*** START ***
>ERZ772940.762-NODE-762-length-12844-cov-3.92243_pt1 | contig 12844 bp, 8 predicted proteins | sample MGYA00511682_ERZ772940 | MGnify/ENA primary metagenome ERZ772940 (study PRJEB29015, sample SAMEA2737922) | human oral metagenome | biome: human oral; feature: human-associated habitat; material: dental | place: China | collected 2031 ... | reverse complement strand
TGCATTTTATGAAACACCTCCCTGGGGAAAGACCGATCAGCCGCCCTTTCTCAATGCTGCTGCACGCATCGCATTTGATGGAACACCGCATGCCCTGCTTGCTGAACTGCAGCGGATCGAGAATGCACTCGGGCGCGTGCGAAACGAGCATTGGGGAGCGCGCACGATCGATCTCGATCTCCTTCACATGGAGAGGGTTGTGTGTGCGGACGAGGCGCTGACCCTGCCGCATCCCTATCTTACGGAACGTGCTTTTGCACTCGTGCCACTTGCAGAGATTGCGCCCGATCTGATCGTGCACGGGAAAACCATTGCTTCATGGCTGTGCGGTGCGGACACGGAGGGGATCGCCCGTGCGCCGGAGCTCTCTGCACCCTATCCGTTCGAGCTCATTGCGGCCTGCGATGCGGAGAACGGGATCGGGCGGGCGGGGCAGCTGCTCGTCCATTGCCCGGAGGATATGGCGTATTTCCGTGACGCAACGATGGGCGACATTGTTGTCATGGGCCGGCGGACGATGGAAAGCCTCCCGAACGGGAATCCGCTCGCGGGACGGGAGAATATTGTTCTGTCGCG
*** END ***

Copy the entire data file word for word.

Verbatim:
>ERZ772940.762-NODE-762-length-12844-cov-3.92243_pt1 | contig 12844 bp, 8 predicted proteins | sample MGYA00511682_ERZ772940 | MGnify/ENA primary metagenome ERZ772940 (study PRJEB29015, sample SAMEA2737922) | human oral metagenome | biome: human oral; feature: human-associated habitat; material: dental | place: China | collected 2031 ... | reverse complement strand
TGCATTTTATGAAACACCTCCCTGGGGAAAGACCGATCAGCCGCCCTTTCTCAATGCTGCTGCACGCATCGCATTTGATGGAACACCGCATGCCCTGCTTGCTGAACTGCAGCGGATCGAGAATGCACTCGGGCGCGTGCGAAACGAGCATTGGGGAGCGCGCACGATCGATCTCGATCTCCTTCACATGGAGAGGGTTGTGTGTGCGGACGAGGCGCTGACCCTGCCGCATCCCTATCTTACGGAACGTGCTTTTGCACTCGTGCCACTTGCAGAGATTGCGCCCGATCTGATCGTGCACGGGAAAACCATTGCTTCATGGCTGTGCGGTGCGGACACGGAGGGGATCGCCCGTGCGCCGGAGCTCTCTGCACCCTATCCGTTCGAGCTCATTGCGGCCTGCGATGCGGAGAACGGGATCGGGCGGGCGGGGCAGCTGCTCGTCCATTGCCCGGAGGATATGGCGTATTTCCGTGACGCAACGATGGGCGACATTGTTGTCATGGGCCGGCGGACGATGGAAAGCCTCCCGAACGGGAATCCGCTCGCGGGACGGGAGAATATTGTTCTGTCGCG